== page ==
"I think [the frustration] stemmed from the inning before, a really good pitch to one of their players, and we didn't get the call and they go and hit the three-run homer," Rizzo said. "There were a couple of pitches that I don't need to say anything about, especially with [Starlin] Castro coming up with that matchup [against John Danks in the fifth]. It's over with now. There's nothing you can do about it."
Renteria also was tossed on April 8 by umpire Jeff Nelson and on April 30 by umpire Alan Porter, and both times were for arguing balls and strikes.
"They have a tough job," Renteria said of the umpires. "I think at certain times, we just disagree, so we let them know."
Cubs catcher Welington Castillo wasn't pleased with the calls during his at-bat in the sixth when he was called out on strikes, and said something to Woodring as well. When Castillo returned to his defensive position, he kept quiet.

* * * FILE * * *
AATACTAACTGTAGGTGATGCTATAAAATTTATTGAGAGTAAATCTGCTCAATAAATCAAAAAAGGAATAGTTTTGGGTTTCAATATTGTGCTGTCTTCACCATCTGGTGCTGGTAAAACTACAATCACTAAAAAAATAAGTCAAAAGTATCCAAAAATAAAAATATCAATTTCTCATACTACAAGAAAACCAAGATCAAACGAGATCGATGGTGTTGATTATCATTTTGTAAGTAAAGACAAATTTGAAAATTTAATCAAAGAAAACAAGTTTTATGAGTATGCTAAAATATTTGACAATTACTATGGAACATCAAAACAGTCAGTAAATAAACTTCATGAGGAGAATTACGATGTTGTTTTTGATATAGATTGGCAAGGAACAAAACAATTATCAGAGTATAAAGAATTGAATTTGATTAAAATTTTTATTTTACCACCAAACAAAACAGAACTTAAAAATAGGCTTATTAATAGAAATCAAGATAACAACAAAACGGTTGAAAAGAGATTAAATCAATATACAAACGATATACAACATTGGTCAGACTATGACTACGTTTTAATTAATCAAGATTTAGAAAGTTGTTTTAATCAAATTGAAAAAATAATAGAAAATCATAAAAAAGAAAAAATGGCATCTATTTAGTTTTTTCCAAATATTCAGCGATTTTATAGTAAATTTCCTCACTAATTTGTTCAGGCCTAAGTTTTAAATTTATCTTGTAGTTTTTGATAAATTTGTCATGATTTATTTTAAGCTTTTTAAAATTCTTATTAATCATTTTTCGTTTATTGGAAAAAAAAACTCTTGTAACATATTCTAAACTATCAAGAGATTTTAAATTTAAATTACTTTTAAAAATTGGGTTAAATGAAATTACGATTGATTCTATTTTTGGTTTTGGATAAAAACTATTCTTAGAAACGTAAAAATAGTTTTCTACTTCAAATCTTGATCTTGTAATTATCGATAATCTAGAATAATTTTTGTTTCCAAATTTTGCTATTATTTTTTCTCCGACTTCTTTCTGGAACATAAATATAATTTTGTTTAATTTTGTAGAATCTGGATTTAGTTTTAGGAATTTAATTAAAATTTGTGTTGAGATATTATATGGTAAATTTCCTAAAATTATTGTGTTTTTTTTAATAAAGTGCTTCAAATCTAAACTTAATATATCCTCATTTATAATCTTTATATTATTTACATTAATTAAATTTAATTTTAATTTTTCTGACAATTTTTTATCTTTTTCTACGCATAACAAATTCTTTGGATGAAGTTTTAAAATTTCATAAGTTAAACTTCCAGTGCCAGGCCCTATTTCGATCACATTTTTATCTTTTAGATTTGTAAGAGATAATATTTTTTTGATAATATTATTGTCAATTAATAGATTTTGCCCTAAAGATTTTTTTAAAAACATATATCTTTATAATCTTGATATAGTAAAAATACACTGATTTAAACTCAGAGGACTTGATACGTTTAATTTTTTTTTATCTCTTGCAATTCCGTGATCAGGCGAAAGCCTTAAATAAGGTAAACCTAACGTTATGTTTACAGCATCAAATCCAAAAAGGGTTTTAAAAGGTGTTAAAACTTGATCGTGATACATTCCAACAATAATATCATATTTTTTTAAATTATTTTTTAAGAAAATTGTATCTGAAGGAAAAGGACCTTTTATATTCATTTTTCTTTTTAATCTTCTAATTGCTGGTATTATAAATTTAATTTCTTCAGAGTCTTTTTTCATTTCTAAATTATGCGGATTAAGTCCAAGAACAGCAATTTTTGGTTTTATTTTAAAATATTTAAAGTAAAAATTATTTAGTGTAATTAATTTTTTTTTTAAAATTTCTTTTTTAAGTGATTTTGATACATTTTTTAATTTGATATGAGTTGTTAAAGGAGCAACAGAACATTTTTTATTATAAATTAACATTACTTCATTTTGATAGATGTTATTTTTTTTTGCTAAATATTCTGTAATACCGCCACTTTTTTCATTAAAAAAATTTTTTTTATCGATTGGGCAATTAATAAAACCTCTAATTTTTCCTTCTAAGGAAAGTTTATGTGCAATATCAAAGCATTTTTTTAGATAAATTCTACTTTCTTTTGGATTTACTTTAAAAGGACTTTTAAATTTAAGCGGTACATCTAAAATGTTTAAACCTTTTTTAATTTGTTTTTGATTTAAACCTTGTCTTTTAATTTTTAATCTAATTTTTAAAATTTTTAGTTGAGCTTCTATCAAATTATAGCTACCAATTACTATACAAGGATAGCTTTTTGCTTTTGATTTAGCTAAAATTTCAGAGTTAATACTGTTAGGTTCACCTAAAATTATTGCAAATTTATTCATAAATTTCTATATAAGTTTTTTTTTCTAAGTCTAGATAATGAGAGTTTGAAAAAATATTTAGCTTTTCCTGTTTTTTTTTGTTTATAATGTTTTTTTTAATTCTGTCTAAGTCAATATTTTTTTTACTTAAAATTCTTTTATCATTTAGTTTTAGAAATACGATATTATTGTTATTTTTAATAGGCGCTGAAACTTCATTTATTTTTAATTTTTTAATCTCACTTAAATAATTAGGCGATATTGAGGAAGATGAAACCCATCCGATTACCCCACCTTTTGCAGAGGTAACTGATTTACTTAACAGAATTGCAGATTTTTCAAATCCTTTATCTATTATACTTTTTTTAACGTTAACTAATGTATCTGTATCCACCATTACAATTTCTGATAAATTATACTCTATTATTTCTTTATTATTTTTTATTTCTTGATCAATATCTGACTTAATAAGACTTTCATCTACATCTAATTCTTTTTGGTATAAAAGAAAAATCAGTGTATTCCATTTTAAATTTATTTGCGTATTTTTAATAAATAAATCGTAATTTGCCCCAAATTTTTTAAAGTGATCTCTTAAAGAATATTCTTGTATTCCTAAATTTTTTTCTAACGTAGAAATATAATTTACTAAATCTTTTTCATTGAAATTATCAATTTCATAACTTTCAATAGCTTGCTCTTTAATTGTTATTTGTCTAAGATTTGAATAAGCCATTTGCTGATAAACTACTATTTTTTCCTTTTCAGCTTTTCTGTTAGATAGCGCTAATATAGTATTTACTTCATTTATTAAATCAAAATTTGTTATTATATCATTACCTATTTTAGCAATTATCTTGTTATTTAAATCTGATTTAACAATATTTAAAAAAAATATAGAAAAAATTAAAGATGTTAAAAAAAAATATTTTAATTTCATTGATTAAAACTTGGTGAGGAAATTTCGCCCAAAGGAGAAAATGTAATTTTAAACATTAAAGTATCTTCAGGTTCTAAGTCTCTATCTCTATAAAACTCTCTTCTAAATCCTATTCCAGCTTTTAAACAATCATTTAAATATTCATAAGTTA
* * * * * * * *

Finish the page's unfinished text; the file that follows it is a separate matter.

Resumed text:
"I have to respect his work, too," Castillo said. "I know what his strike zone is. I know he's trying his best. I can't control those things and I just have to keep calling my pitch and keep framing what I think is close to the plate for a strike."
Danks wasn't bothered by Woodring's calls.
"He did a good job back there," Danks said. "[The called strike three to Rizzo] is a pitch that I think it's a strike. Obviously, hitters and pitchers look at things differently but, yeah, I'm not going to apologize for it."
Rizzo obviously saw it differently.
"We're battling, we're competing," Rizzo said. "We all show emotion out there -- we're not trying to show an umpire up or someone else up. It's emotion, we want to win, we're competitors. At the end of the day, we have to answer the questions and not other people."
The Cubs' single-season record for manager ejections is seven, shared by Johnny Evers (1913) and Frankie Frisch (1950). Rookie manager Mike Quade was the most recent to challenge the mark when he was tossed six times in 2011. Jim Lefebvre also was ejected six times in the 1993 season.